A one-time grocery rebate could be deposited in your bank account in the coming weeks.
The payments are part of legislation passed by the Senate Wednesday that implemented the grocery rebate, alongside a federal health transfer top-up.
Eligible Canadian couples with two children will receive up to $467, single Canadians without children will be allotted up to $234, and seniors will get up to $225, on average.
The sums will be automatically deposited or issued via cheque as early as July 5, the government said.
There is no application process for the rebate, which will be delivered alongside the July GST credit payment. Instead, the rebate will be issued automatically to about 11 million Canadians whose household income is $38,000 or less, and individuals who make $32,000 or less.
To receive the payment, however, it is required that eligible recipients have filed their 2021 tax return.
The one-time measure was included in the March 2023 federal budget, and Minister of Finance Chrystia Freeland opted to pull this proposal out of the main budget implementation bill to try to see these payments administered faster.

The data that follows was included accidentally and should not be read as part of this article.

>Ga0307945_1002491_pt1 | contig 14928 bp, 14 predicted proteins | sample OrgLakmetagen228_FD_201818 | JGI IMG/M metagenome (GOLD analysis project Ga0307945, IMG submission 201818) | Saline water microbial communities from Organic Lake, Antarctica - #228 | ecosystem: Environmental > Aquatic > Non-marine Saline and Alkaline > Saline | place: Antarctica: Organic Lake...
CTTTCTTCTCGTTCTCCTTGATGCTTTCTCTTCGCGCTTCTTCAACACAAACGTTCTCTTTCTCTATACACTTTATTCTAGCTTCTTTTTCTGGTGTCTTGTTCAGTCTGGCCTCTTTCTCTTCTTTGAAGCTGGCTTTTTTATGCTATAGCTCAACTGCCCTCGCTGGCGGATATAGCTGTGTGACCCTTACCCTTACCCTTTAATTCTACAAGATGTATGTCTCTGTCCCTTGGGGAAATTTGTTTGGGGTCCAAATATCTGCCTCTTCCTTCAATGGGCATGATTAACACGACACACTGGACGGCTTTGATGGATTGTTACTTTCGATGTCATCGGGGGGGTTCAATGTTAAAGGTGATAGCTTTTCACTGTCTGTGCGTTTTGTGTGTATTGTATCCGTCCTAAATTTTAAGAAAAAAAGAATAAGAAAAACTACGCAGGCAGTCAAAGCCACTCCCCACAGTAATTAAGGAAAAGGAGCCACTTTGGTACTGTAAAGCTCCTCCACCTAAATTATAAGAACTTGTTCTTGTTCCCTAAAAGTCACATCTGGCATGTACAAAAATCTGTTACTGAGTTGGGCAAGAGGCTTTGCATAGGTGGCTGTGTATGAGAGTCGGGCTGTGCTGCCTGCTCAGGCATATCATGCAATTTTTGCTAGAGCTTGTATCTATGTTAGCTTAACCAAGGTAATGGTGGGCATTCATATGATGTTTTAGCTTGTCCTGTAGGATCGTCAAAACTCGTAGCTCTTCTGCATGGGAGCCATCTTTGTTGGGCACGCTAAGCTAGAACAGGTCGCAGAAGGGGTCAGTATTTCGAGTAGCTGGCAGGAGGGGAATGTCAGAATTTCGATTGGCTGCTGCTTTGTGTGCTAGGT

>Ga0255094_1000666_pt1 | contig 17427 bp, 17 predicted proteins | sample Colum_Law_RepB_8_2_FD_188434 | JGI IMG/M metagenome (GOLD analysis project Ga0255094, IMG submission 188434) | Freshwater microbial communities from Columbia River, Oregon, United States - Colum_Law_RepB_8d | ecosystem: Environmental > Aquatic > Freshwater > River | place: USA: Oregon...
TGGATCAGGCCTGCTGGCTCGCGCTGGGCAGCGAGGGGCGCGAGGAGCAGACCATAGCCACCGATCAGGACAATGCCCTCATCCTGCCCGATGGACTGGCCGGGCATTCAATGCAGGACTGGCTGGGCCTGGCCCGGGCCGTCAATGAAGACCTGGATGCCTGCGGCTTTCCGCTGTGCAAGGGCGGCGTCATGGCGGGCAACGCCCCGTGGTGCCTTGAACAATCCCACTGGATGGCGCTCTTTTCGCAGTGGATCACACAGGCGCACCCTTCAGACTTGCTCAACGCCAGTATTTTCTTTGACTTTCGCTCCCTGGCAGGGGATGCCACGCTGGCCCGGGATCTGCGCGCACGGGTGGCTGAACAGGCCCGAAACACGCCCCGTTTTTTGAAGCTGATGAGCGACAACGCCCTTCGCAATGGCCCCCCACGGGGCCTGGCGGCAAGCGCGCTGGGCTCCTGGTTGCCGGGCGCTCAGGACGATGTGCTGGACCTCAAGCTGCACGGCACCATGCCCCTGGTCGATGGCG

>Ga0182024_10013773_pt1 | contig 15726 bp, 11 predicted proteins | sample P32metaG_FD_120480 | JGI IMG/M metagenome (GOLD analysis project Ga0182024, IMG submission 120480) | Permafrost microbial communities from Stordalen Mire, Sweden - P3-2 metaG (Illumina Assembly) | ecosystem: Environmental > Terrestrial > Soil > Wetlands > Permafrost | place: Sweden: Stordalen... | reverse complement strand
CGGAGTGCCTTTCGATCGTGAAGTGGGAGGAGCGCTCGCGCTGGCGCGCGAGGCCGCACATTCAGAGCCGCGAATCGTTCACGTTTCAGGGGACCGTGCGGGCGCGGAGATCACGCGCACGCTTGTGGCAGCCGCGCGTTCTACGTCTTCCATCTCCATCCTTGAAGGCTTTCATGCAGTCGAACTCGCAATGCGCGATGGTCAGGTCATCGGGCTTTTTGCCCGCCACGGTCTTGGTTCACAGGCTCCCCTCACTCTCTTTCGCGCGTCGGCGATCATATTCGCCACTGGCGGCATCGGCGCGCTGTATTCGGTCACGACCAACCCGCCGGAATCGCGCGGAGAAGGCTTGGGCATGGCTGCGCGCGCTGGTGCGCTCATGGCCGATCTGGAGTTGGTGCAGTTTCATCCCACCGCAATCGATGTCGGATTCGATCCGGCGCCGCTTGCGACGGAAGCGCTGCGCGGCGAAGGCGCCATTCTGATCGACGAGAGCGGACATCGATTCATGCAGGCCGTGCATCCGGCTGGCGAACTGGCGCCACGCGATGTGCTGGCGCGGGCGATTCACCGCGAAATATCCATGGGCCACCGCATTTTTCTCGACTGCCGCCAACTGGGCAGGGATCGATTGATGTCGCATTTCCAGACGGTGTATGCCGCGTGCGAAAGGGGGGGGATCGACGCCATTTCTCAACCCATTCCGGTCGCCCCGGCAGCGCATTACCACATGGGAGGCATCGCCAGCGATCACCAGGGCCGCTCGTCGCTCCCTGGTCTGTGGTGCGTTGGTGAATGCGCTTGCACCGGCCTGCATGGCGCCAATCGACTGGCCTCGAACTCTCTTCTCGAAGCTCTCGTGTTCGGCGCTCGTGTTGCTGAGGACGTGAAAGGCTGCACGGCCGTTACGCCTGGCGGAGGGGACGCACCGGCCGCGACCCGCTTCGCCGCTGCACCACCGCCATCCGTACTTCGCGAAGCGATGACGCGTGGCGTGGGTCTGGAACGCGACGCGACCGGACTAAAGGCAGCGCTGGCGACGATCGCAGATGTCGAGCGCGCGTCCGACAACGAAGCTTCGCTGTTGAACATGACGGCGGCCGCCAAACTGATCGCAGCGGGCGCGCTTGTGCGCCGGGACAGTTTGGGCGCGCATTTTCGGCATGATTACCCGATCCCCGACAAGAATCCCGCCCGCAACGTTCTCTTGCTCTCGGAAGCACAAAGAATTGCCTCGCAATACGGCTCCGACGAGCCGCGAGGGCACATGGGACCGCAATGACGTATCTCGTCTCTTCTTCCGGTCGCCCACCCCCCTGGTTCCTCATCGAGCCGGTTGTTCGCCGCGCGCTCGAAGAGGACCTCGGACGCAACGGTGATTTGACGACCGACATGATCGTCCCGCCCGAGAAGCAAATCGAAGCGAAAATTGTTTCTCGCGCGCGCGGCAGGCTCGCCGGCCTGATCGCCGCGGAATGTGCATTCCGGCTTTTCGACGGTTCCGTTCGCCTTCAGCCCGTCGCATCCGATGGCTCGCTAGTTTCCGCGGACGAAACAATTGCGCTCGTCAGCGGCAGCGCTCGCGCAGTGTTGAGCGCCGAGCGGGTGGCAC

Senators agreed to an expedited timeline for its consideration. This agreement saw the Senate National Finance Committee hold one meeting to hear from Associate Minister of Finance Randy Boissonnault and a pair of Finance Canada officials, before signing off on the legislation without amendments.
“It is our Liberal government that is going to be delivering in just a few weeks a grocery rebate to 11 million Canadians who need it the most,” Freeland said during a panel discussion at the Liberal Party of Canada convention in Ottawa.
“That is Liberal compassion, that is taking care of each other,” she said.
With files from CTV News Ottawa’s Rachel Aiello.